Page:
Cost higher than risk?

March 7, 2013

Proposals for changes to the system for dealing with earthquake-prone buildings have caused consternation among councils.

The proposals set out a consistent national approach to dealing with these buildings.

Essentially the proposals would require all non-residential and multi-unit, multi-storey residential buildings to have a seismic capacity assessment done within five years. Owners of buildings identified as earthquake-prone would then have up to 10 years to strengthen or demolish these buildings. . .

That might have looked feasible on a drawing board in Wellington but it’s not regarded as affordable or necessary by provincial councils.

The Government’s proposals to deal with earthquake-prone buildings place too much emphasis on the earthquake risk, at substantial cost, in comparison to other risks (both natural and other) that individuals and local communities face, the Dunedin City Council says. . .

The consultation document contains proposals to improve the earthquake-prone building system, in response to the recommendations of the Canterbury Earthquakes Royal Commission.

The proposals include substantial changes to local systems that could cost $1.8 billion in the southern South Island, according to an assessment commissioned by local councils.

They include a much greater role for local authorities in assessing buildings and much shorter time frames for either upgrading or demolishing earthquake-prone buildings. . .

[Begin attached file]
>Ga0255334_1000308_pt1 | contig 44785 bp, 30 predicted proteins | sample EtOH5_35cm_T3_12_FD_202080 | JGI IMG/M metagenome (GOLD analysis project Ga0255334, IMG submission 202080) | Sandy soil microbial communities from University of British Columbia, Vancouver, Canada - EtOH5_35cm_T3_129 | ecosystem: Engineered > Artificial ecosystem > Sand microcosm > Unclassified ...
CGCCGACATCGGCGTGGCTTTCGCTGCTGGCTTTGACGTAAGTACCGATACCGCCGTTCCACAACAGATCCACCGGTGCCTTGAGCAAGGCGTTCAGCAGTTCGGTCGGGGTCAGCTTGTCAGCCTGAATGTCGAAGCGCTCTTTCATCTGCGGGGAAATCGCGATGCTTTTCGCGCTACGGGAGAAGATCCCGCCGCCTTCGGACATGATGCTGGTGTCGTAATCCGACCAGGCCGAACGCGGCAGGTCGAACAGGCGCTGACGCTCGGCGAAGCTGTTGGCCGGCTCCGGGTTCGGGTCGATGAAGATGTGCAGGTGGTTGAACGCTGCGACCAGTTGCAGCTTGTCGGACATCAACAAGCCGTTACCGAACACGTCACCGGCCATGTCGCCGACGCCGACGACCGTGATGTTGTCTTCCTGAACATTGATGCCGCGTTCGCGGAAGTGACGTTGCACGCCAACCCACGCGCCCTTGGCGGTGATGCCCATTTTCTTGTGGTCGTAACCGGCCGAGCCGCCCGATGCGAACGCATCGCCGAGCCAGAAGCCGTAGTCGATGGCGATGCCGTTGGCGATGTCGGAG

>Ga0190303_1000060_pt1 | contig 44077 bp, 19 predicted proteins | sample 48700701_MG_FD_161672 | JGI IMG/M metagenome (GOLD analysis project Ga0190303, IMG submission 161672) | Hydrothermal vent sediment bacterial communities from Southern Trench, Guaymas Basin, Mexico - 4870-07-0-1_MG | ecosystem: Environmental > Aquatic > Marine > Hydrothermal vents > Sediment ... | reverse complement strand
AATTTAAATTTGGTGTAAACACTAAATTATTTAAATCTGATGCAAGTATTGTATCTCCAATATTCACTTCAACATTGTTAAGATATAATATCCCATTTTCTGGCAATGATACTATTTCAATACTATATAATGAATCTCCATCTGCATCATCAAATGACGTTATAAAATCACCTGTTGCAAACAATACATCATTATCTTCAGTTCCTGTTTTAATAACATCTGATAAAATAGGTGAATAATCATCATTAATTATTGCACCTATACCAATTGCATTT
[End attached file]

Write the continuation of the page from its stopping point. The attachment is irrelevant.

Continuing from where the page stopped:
The plan has also met with outrage from some civic leaders and landlords.

Dunedin Mayor Dave Cull, Otorohanga Mayor Dale Williams and Hastings Mayor Lawrence Yule, who is also president of Local Government NZ, have spoken out against the proposals, saying provincial towns and rural communities would be financially ruined.

Timaru Mayor Janie Annear has described the proposals as devastating. . . .

Waimate mayor John Coles says if the proposals are implemented his town’s main street could be flattened.

. . . “Already some organisations, such as churches, have chosen to vacate their buildings because of assessments showing the building’s strength is well under the current level,” he said.

“It is my fear that organisations and businesses forced to find alternative buildings because of their own policies may not find suitable accommodation and have to leave town.” . . .

The Waitaki District Council describes the proposals as ‘‘inflexible, unworkable and unaffordable”.

It has been estimated it will cost the council $2.5 million – 2% of total rates it collects – to assess at-risk buildings and the community or building owners $178 million to upgrade them.

Those details will be included in a submission the council will make on the Government’s proposed changes to earthquake prone buildings, a draft of which was outlined to councillors earlier this week.

The submission makes it clear the changes, as proposed, will place a heavy level of compliance and cost on the council and community.

Overall, the council wants to see greater flexibility, rather than a ”one size fits all” approach, with the community able to decide what level of risk is acceptable.